|China will own Africa within 10 years|
In the foreground, to the northwest, sits Kariakoo, a crowded slum where Chinese merchants flog refrigerators, air conditioners, mobile phones, and other cheap gadgets from narrow storefronts. To the south lies Tanzania’s new, state-of-the-art, 60,000-seat national sports stadium, funded by China and opened in February 2009 by President Hu Jintao.
“Statistics are hard to come by, but China is probably the biggest single investor in Africa,” said Martyn Davies, the director of the China Africa Network at the University of Pretoria. “They are the biggest builders of infrastructure. They are the biggest lenders to Africa, and China-Africa trade has just pushed past $100 billion annually.”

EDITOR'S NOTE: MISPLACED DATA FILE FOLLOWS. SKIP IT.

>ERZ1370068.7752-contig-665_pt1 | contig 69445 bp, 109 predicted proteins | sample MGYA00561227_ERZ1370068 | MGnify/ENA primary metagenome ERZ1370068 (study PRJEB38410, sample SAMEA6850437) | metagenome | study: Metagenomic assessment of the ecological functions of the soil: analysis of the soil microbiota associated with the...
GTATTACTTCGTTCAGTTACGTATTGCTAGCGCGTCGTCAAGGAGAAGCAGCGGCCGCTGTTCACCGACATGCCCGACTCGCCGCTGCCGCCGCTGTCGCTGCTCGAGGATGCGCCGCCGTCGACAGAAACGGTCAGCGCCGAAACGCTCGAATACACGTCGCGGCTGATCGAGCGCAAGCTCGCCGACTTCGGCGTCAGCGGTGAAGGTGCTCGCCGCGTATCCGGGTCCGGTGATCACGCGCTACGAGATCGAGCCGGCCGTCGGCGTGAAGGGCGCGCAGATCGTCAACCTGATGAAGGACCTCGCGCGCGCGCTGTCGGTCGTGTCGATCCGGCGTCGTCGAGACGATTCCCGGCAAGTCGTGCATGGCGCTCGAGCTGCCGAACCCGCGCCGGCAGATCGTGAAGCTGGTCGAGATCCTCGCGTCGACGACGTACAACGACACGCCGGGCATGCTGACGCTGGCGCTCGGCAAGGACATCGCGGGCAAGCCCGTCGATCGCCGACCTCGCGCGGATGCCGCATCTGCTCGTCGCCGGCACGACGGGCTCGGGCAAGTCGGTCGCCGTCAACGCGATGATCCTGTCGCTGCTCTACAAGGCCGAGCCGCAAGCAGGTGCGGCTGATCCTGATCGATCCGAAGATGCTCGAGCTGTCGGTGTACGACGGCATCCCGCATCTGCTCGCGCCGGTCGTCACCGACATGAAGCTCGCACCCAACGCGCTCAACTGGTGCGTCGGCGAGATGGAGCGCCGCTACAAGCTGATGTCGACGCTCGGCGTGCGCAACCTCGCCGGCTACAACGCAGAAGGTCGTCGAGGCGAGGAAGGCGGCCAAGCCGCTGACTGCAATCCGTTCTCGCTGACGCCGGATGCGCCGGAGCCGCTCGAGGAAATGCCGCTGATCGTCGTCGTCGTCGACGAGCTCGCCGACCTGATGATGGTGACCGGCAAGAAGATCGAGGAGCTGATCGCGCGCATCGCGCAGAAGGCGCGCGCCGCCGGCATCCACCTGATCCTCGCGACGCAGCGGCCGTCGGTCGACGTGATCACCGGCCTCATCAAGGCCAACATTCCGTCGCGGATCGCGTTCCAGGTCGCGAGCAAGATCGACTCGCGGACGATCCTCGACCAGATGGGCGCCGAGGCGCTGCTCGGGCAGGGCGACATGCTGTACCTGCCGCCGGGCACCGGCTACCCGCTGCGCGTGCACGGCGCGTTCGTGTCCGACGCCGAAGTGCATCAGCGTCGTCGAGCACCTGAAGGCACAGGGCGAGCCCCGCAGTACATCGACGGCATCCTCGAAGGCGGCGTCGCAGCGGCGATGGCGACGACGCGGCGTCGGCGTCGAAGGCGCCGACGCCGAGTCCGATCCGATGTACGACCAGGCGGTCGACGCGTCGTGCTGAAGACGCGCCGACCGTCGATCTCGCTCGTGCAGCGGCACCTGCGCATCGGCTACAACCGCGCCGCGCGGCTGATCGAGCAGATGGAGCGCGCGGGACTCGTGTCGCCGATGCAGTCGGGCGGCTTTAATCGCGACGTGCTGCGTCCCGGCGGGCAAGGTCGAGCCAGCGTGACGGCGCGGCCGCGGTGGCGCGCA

Davies calls the Chinese boom “a phenomenal success story for Africa,” and sees it continuing indefinitely. “Africa is the source of at least one-third of the world’s commodities”—commodities China will need, as its manufacturing economy continues to grow—“and once you’ve understood that, you understand China’s determination to build roads, ports, and railroads all over Africa.”
Black people in Africa love sports, with soccer the unofficial athletic competition of the continent. The Chinese are exploiting this love by building massive stadiums in African countries in exchange for land and rights to waterways and commodities, so that the Africans don't have to play soccer on dirt fields:
The Model Minority stand together in denouncing Black violence targeted at their community; perhaps the better class of white people will find it within themselves to muster the courage to do the same.
But this much is sure: Africa is now firmly in China's hands and a humanitarian crisis of unimaginable proportions awaits us all.